applying micro-balloon filler ?

What consistensy does the filler need to be?

Do you apply it auto body filler?

Pictures of the process would be helpfull if anyone has any.

Thanks John

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RE: applying micro-balloon filler ?

  Hi John,

  It depends on what you're going to use it for. A fillet should be something like peanut butter, filling wire holes a little thinner. Here's a link to the CLC instructional video about using a ziploc bag as a dispenser for fillets. Hope it helps.


RE: applying micro-balloon filler ?

That video's for wood flour thickened epoxy, not microballoons. The microballoons are a dark purple color.

The consistency depends on what you're using it for. If you're filling the weave, then it should be a somewhat thin slurry, like a milkshake. If you're fairing it should be as thick as you can handle. The thicker/dryer it is, the easier it is to sand it and the less your epoxy bill will be.

If you make it too thick and dry, it will curl over onto itself during application. It can get pretty difficult to get a smooth application with a really dry mix. Making it thinner (adding more epoxy) makes it smoother. I like to go fo something like cake frosting.

And remember - microballoons should never be used to make glue. They don't have enough shear strength so the joint will be weak.

Have fun,


RE: applying micro-balloon filler ?

So when do you use Microballoons, and why?



RE: applying micro-balloon filler ?

Microballoons are great for filling weave and for fairing. They're literally balloons - microscopic hollow spheres - made from phenolic plastic. They are very hard to crush.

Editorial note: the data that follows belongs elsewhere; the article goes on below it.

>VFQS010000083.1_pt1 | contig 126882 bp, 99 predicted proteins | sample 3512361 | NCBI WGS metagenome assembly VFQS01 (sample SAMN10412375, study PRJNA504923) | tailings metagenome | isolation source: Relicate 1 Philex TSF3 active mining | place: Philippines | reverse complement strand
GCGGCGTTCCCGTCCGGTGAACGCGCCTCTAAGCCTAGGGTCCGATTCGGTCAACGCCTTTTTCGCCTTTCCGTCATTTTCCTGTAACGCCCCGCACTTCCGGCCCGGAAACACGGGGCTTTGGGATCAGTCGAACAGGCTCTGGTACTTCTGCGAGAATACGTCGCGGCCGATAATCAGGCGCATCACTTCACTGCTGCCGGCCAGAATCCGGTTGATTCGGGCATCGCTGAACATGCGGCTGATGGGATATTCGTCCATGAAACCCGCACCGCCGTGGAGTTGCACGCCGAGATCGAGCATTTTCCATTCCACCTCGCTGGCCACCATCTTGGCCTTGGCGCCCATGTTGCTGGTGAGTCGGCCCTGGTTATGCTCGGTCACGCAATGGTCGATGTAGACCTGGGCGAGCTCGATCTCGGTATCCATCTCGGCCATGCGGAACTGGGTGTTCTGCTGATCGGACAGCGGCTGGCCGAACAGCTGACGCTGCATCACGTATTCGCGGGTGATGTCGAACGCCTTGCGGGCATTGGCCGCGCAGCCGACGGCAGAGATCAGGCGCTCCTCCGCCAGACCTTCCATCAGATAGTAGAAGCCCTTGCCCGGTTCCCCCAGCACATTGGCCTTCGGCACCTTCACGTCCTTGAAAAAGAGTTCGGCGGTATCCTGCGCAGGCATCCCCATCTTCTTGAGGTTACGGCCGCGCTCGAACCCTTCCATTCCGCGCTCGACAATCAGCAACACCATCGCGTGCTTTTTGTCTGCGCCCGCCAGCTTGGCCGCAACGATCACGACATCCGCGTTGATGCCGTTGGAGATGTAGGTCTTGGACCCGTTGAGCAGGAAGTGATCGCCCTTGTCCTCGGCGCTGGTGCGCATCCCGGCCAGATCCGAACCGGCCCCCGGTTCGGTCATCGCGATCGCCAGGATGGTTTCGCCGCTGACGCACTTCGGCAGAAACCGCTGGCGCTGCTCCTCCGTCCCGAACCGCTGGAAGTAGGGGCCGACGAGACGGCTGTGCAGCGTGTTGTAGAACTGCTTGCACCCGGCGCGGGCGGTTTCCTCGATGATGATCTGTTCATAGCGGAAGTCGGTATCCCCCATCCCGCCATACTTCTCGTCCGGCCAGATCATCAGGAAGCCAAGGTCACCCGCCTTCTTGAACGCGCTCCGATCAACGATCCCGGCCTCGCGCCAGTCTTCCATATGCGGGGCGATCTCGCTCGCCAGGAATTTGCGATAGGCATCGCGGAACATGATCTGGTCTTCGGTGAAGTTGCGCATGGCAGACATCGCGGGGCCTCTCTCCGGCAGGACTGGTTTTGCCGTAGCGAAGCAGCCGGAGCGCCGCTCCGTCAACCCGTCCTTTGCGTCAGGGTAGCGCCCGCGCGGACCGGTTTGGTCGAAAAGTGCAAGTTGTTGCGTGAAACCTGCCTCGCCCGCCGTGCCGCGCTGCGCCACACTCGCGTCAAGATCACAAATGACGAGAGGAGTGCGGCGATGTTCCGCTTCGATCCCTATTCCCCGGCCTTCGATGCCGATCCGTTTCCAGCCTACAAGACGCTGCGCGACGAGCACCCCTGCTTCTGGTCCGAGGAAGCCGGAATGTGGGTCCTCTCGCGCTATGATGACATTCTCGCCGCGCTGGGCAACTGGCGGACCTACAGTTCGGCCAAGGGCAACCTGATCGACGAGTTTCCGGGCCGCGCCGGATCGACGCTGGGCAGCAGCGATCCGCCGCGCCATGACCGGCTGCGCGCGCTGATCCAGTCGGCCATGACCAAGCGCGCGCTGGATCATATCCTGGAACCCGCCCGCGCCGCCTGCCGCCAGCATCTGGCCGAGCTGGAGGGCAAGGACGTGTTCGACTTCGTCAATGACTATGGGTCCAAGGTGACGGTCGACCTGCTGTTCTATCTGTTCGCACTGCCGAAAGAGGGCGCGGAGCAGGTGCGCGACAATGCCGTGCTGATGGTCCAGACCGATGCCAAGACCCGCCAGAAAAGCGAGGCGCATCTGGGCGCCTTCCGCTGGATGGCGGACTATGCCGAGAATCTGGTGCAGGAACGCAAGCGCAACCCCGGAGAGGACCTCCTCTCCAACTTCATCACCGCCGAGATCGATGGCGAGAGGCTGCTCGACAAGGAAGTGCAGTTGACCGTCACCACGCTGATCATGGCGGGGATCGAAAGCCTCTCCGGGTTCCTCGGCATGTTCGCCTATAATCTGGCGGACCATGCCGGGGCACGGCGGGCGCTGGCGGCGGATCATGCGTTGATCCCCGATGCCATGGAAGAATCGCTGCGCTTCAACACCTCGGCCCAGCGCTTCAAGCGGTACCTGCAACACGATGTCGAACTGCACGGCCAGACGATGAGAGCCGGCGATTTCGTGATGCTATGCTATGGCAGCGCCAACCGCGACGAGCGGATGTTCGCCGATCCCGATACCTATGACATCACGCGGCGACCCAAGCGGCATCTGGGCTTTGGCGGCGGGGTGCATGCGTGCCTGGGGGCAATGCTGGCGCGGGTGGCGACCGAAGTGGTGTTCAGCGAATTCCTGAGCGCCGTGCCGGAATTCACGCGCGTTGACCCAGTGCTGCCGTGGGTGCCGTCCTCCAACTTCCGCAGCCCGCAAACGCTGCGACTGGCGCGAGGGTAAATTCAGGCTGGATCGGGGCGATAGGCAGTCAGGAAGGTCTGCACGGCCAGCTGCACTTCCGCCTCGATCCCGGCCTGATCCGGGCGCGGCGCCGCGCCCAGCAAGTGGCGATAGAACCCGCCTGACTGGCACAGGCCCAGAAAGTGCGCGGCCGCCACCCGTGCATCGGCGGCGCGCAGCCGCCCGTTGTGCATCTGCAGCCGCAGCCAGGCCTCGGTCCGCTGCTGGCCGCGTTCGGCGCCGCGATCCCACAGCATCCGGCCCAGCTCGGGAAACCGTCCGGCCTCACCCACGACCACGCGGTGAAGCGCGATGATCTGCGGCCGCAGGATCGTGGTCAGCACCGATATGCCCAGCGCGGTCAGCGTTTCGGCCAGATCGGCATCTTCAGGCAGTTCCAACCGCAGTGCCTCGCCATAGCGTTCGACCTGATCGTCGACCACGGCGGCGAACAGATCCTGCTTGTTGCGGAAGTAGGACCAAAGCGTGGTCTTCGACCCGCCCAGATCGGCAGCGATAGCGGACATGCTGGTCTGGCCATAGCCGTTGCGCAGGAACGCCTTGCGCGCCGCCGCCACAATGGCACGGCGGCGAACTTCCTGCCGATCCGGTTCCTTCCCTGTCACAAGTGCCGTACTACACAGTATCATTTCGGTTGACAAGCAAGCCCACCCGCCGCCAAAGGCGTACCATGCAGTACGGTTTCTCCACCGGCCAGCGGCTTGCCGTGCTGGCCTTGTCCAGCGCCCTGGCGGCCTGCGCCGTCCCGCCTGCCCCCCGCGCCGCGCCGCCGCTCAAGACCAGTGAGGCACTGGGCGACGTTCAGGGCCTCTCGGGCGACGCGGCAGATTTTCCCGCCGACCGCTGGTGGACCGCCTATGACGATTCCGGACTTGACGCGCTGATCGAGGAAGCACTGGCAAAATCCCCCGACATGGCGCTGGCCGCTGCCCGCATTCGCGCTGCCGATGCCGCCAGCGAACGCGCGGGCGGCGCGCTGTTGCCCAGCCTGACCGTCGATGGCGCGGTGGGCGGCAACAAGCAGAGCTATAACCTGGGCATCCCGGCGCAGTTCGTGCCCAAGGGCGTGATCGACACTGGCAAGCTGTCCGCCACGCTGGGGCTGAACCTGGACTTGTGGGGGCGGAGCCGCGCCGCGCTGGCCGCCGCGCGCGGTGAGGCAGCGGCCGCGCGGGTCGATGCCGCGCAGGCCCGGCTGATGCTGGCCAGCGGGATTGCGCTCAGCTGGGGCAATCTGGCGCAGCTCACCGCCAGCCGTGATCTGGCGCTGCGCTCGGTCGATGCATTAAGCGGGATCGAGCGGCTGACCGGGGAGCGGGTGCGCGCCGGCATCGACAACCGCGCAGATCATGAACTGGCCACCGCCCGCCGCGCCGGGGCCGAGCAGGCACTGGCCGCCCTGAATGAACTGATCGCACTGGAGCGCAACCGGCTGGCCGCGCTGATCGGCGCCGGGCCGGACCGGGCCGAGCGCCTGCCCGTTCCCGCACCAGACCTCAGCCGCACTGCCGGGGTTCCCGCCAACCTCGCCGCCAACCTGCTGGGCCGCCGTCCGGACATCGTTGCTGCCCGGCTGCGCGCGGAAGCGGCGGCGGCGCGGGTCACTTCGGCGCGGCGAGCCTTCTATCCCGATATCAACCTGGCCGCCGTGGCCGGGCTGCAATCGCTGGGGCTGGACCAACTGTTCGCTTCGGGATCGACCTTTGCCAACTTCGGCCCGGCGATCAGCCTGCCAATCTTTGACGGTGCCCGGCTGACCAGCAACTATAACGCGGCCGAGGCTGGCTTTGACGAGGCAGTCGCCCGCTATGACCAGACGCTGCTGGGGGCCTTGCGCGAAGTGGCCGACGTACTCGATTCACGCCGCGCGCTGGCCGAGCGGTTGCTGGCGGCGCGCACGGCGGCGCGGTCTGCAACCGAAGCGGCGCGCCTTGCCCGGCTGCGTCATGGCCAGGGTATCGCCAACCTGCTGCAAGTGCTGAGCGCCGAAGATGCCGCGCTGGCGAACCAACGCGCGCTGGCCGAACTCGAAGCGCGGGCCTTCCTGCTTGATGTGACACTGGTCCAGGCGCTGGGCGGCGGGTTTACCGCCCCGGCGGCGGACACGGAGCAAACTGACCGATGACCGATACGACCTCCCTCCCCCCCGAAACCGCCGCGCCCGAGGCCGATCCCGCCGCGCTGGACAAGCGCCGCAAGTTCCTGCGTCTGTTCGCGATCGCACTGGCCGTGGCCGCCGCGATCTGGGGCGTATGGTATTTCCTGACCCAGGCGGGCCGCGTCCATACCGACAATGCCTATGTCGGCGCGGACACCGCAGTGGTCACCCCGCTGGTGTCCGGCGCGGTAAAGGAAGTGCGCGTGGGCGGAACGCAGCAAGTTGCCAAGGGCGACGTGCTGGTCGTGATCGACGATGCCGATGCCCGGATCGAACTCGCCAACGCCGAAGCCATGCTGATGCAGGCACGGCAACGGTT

When mixed with epoxy, they form a lightweight filler material with a hard finish that stands up well to pressure and is easy to sand. Think of them as a controlled way of mixing air bubbles into epoxy to make a tough foam. Because they displace the epoxy, the end product is lighter and cheaper than using straight epoxy. It's also much easier to sand.

Because of its qualities, it's better in most cases for filling the weave and it's especially good for fairing. A thick mix can quickly fill in the nastiest hollows and it's easy to sand when cured. Once it's sanded, the next step is to seal it to close off the broken balloons at the surface. A 2-part high-build primer is ideal for this.

The main reason that you don't see much mention of the stuff here is that it's a sort of hideous purple color. You can't use on a surface that's destined for varnish. Under paint or graphite/epoxy, though, it's great. I've used it to fill the weave on the bottoms of all my current boats, as well as for fairing my sailing dinghy (which is painted inside and out).

Because of all the hollow spaces in the mix, it cannot be used for thickening epoxy to make glue, at least not where the joint will be under significant structural loads. The bubbles will act as stress concentrators and the  glue will fail.

Hope ths answers your questions,




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